Patricia Walden instructs the basics of Hatha yoga in a precise, easy-to-follow, and safe way. A full range of yoga postures and relaxation techniques allows viewers to create their own personal programs.
Pros: May be a suitable tape for actual readers of the magazine
Cons: Will not push any fence-sitters on over to the Yoga side
I am not quite sure how I ended up with this tape; it is certainly not something I would have bought on my own...
...and therein lies the rub. Having no particular interest in Yoga, I've been unable to interest myself enough to regularly go through the careful but surprisingly tiring moves required by 'Yoga Journal's Yoga Practice for Beginners.'
I should be the target market for a Yoga how-to: I grew up in an era when a 'Sesame Street' magazine feature showed Ernie in a variety of Yoga poses, and now live on the periphery of Los Angeles, with all the wide variety of alternative what-not that involves.
Like a bad vegetarian magazine, Yoga Journal has been unable to shake the irritating 'new age' aspect that most people take as part and parcel of Yoga. The tape embraces it to a point that tries the nerves of this pseudo-Californian, and I'm sure more than one 'Type A' personality has flung the thing out the window. I am already repelled by health clubs with their strange music habits, and 'Yoga Practice for Beginners' has just served to reinforce my belief that exercise is something that should happen naturally in the course of partaking in enjoyable activities, not as strange organized ritual.
At this point even the most patient reader has probably done an eyeball roll and wondered why on earth I put the fool thing in the VCR at all, having no interest in Yoga and minimal interest in exercise. Okay. It claims to be for beginners. I figured an outfit publishing a magazine called Yoga Journal might have some sort of interest in getting non-Yo...yo...Yogis? off the couch and on to the mat (er, carpet) to have a go at regaining the flexibility of youth. Before puberty and its accompanying ennui set in, I took lessons in everything from diving to ballet and could twist myself into any position I liked; Ernie's pretzels in Sesame Street magazine were simple. These days, I am lucky to manage a bridge, and remain grateful that 'Robaxacet' brand back pain remedy is over-the-counter in Canada.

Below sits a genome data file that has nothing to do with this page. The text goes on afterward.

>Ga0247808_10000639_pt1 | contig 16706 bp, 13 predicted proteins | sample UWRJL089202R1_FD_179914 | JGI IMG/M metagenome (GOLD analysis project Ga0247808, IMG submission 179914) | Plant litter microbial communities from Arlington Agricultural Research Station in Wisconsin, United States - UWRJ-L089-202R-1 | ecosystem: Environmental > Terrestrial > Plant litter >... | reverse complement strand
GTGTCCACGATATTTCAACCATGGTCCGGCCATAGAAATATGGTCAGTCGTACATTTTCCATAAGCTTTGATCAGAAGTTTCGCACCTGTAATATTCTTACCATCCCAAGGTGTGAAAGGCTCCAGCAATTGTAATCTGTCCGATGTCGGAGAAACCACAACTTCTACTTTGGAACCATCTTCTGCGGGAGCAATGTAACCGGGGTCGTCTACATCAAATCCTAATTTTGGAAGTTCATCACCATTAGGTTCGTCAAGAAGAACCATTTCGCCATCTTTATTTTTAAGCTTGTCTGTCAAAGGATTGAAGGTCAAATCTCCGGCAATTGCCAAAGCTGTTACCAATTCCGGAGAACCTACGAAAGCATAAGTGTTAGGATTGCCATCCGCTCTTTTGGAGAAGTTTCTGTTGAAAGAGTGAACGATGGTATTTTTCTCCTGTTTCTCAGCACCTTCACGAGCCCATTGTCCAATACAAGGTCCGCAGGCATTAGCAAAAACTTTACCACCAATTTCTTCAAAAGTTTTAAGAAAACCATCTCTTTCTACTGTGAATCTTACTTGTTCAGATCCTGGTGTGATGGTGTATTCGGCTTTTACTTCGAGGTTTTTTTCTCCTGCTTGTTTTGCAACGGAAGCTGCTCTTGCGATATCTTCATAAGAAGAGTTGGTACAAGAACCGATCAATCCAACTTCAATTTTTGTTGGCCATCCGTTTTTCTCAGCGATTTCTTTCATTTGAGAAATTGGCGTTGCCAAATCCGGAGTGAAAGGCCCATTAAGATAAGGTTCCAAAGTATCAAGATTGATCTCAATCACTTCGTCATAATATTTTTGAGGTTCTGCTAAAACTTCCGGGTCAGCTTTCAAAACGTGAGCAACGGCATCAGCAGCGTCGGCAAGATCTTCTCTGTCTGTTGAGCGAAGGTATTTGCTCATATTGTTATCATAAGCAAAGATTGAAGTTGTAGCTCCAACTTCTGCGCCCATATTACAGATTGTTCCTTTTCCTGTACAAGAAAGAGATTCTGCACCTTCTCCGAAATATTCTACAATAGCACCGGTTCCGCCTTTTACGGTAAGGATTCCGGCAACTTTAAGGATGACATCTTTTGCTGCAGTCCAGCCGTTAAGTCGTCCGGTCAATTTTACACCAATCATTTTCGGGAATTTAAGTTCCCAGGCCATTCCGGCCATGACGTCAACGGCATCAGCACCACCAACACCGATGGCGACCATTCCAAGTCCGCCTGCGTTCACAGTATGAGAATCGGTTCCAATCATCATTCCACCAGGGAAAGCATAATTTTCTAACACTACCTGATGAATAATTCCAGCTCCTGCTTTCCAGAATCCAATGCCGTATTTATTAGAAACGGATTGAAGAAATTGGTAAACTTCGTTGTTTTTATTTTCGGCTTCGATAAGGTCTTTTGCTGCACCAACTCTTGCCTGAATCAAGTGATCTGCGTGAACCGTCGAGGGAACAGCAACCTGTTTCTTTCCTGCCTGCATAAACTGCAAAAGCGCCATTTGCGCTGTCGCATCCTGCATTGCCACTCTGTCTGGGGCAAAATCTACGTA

'Yoga Practice for Beginners' is, quite discouragingly, not for any but the most determined beginner. Apart from being insufferably dull, it is a surprisingly harsh work-out for the lazy -- and it sneaks up on you; not a good deal for the 'beginner.' At least with equally idiotic activities, like jogging, your body will at some point let you know in no uncertain terms that it is not having fun, and you can stop and do something useful, like reading cereal boxes. Every time I tried to haul my bones along to 'Yoga Practice for Beginners,' I (admittedly foolishly; I think I was expecting that my stamina would have improved from the previous attempt) found out that I had over-done things only when it was far too late, and the day after saw us not flexible a la 1970s-era Ernie, but reaching for the aforementioned 'Robaxacet' and promising to relocate away from the Yoga fumes of Los Angeles as soon as possible.
Given the pleasure that is simple stretching, I would welcome a thoroughly bastardized version of Yogic instruction; a notch or two simpler even than anything contained in the 'For Dummies' franchise of "books." Hence my disgust with 'Yoga Practice for Beginners' -- few things have done so very much to put me right back on the couch.
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